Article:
Down East hospital addresses ER issues

Posted April 15, 2009, at 8:28 p.m.

MACHIAS, Maine — A federal survey completed Wednesday concluded that Down East Community Hospital no longer poses any “immediate jeopardy” to its patients, but issues still remain that the hospital must address.

The Machias hospital had until Wednesday to correct serious deficiencies cited during an October 2008 incident in the facility’s emergency room. The deadline for the additional corrections has been extended to June 21, according to Roseanne Pawelec, a regional spokeswoman for the Centers for Medicare and Medicaid Services.

“Basically what’s happened is that [DECH] proved to the state and federal government that they have made enough changes so that the public is not in immediate harm,” Pawelec said Wednesday afternoon. “But there remain significant issues and deficiencies that the hospital has to address. They have some work to do.”

Pawelec declined to reveal the additional deficiencies cited at the hospital. She said they would be released once DECH provides an acceptable plan of correction, which is standard protocol.

CMS is a federal licensing agency that ensures hospital compliance under Medicare, Medicaid and other programs. Officials with Maine’s Department of Health and Human Services often conduct surveys on behalf of CMS, which was the case this week.

DECH President and CEO Wayne Dodwell issued a statement late Wednesday about the survey.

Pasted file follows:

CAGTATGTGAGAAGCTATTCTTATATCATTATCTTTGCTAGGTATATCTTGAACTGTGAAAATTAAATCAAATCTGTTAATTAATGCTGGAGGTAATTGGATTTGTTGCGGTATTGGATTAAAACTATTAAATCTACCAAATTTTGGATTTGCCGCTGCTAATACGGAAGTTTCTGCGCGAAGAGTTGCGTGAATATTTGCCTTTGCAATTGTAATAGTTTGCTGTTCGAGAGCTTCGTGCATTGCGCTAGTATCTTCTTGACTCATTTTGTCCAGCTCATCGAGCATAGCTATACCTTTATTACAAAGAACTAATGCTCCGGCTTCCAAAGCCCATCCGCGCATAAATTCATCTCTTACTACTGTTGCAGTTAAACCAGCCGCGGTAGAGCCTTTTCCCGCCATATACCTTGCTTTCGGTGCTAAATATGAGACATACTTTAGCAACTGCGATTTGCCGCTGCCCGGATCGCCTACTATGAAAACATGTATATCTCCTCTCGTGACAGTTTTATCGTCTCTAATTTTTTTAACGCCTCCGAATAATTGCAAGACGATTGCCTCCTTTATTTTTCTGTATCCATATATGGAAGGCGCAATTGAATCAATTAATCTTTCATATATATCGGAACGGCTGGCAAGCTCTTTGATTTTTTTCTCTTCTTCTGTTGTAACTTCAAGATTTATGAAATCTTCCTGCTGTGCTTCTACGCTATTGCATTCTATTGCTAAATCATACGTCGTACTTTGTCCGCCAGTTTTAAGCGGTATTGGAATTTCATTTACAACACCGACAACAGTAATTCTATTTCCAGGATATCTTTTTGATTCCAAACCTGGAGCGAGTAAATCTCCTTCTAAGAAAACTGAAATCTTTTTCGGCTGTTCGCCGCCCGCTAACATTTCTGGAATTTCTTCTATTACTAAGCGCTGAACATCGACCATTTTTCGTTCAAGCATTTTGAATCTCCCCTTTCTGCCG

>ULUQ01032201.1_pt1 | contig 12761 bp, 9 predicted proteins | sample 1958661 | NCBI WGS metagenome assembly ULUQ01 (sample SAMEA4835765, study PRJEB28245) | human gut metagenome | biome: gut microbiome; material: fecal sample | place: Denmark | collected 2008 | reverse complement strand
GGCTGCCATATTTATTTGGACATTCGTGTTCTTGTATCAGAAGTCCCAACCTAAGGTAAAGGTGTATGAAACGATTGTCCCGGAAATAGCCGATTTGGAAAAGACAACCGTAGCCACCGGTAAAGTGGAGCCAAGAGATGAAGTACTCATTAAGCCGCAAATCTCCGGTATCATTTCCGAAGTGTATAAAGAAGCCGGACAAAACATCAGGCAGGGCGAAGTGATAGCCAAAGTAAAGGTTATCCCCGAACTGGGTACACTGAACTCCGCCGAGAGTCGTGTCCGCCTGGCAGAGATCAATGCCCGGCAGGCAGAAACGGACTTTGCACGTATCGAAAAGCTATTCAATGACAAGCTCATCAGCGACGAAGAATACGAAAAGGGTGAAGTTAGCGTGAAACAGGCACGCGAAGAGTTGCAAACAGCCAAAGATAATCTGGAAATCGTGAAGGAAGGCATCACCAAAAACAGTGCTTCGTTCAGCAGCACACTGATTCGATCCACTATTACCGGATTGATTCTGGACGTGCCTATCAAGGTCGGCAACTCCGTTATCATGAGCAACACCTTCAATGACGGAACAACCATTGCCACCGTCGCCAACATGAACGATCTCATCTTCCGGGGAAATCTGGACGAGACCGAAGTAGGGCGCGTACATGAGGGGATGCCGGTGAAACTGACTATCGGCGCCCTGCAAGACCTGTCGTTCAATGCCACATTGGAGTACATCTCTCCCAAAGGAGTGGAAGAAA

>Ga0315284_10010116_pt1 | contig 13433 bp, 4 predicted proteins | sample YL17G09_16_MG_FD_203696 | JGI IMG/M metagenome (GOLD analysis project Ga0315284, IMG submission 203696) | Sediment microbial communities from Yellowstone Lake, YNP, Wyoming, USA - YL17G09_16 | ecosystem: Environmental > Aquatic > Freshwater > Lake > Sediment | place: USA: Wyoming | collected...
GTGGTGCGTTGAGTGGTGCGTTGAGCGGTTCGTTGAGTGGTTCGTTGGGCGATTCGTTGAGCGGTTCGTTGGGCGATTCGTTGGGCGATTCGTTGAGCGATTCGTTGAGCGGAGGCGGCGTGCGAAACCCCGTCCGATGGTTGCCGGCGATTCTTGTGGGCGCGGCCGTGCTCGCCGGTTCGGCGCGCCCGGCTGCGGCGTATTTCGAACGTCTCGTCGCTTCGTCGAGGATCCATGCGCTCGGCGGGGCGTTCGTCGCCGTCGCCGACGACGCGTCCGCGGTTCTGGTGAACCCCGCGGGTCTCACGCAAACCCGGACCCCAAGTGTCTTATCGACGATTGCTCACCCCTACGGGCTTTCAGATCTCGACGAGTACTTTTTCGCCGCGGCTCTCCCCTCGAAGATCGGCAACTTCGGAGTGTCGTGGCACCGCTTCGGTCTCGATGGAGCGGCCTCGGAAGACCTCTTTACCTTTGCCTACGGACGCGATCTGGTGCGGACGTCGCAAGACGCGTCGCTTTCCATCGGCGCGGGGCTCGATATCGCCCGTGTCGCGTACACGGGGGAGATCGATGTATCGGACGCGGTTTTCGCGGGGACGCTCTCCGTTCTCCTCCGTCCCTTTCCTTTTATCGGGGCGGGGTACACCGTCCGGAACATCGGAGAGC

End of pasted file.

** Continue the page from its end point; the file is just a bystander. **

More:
“We are pleased to have successfully completed the CMS validation survey and look forward to moving beyond this issue with a renewed focus on continuous quality improvement,” he said.

DECH has been under close state and federal scrutiny for more than a year, but concerns have accelerated in the last two months. In February, the state demoted DECH to a conditional license after numerous deficiencies were uncovered in the areas of patient records and quality of care.

The most recent investigation revolved around emergency room care related to an incident last year that discovered numerous failures in ER procedures at DECH.

It was the third federal survey in about 15 months that found DECH out of compliance and required drastic changes. This time, CMS also threatened to terminate the hospital’s ability to collect Medicare reimbursement.

In recent weeks, the hospital has seen considerable resources sent its way, according to Dodwell. Physicians and quality experts from Quorum Health Resources and some Maine hospitals have provided expertise in assisting DECH to retain its Medicare provider status.

“We are grateful to the many regional and national experts who have contributed to our efforts,” Dodwell said. “Their support and the generous sharing of their expertise help position DECH not only for continued participation in Medicare, but for long-term, sustained success.

“With the ongoing dedication of our employees and medical staff, we look forward to regaining the community’s confidence and continuing to provide the quality care our community deserves and expects.”

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